This time last year, many of us had enjoyed a summer zooming (no, not that kind of zoom) around the UK and further afield, attending and presenting at conferences, symposiums and seminars. Thinking back to last October, many of us had just returned home from the Modernist Studies Association (MSA) Conference 2019 in Toronto. This year, along with many other conferences and events, MSA has been moved online – we were able to watch the roundtable of authors celebrating MSA’s First Book Prize from the comfort of our own homes. This inspiring and insightful event is also available to watch if you missed it live, meaning online events like these are widely accessible and largely open-access. Academia has had to adapt this year, suddenly finding itself unable to hop on a train or flight to attend conferences, meet people and engage with new research.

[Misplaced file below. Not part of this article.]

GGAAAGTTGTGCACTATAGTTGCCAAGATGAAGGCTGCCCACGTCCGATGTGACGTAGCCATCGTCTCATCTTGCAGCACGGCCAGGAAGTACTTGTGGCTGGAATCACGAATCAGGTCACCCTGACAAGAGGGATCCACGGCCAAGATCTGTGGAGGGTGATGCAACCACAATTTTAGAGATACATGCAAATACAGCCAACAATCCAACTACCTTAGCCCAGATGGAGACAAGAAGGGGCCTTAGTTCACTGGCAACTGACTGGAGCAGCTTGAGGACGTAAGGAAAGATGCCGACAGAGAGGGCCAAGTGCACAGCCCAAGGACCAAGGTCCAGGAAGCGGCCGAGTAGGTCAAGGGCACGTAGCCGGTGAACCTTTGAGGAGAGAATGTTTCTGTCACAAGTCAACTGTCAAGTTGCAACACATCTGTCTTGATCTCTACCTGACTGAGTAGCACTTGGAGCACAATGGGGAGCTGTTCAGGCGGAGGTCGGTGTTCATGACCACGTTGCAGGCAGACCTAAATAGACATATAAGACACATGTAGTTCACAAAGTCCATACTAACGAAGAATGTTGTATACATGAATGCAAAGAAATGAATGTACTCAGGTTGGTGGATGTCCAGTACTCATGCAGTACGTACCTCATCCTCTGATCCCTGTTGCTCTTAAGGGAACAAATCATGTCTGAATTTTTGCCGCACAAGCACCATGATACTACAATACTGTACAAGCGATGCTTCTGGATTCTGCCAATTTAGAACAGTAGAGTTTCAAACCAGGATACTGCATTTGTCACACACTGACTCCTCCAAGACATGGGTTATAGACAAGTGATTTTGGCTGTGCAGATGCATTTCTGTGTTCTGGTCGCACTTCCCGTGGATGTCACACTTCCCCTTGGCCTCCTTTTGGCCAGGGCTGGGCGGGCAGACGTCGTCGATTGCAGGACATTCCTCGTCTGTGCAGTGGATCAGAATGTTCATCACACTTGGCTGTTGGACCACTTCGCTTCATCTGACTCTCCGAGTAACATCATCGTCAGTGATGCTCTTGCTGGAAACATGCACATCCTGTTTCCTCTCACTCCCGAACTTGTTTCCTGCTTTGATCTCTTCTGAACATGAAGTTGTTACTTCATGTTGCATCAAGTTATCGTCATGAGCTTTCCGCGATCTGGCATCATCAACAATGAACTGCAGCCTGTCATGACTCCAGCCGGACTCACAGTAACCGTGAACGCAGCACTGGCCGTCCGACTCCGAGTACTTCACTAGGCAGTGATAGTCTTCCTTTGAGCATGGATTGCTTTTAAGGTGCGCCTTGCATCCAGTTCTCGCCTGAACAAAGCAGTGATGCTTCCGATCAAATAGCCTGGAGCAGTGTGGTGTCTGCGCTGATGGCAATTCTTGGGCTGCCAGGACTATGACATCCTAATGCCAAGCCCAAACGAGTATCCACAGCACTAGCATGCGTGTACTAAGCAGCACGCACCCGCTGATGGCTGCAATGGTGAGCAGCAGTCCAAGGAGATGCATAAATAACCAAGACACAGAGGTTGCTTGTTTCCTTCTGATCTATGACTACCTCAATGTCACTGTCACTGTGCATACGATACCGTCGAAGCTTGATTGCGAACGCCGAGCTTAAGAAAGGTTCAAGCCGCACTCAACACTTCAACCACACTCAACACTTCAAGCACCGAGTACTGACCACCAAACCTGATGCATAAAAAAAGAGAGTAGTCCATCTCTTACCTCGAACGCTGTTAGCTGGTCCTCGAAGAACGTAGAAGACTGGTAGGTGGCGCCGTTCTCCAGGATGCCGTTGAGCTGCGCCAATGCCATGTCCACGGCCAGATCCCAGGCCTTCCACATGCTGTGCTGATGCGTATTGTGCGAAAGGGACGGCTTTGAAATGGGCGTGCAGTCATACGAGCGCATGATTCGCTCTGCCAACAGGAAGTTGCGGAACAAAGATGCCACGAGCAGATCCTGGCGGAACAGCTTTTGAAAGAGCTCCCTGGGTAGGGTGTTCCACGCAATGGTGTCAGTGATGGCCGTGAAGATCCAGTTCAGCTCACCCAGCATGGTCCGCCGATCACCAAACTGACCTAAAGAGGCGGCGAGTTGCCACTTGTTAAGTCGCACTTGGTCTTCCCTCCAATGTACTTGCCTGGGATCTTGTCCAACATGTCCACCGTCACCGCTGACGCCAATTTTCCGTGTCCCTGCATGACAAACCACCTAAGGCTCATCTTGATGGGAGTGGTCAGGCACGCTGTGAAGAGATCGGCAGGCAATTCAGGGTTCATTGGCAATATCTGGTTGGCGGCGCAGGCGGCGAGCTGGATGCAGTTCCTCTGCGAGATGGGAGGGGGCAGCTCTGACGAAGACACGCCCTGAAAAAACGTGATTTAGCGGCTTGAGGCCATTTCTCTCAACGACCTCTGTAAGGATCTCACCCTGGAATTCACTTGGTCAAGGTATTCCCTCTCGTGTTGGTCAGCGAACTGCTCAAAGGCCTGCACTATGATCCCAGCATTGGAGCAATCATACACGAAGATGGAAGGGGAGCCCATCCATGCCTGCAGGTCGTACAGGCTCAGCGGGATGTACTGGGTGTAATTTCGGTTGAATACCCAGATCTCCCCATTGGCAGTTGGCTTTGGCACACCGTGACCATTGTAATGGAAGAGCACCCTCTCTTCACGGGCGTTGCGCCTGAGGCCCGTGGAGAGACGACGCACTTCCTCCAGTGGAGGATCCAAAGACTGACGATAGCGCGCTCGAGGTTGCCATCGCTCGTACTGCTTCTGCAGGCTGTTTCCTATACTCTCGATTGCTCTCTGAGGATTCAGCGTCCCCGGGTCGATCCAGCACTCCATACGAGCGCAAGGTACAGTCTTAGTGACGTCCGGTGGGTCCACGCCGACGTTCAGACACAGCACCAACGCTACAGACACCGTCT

‘The first conference in the Western tradition was carbon neutral.’
We are excited to bring you the final instalment in our dialogues on online teaching. In our February issue, Lee Skallerup Bessette started us off with her timely reflection on ‘Teaching Online in Extraordinary Times‘, sparking a conversation between teachers and researchers finding ways to maintain, thrive, or gracefully admit defeat from behind the screen. Last week, Cai Lyons, Laura Biesiadecki and Paul Thifault shared their practical pedagogical advice; this week, Gareth Mills discusses his thoughts on why online might – and should – be the new normal for the academic conferencing arena. Continue reading “Nearly Carbon Neutral Conferences (Teaching Online Dialogue: Responses #4)”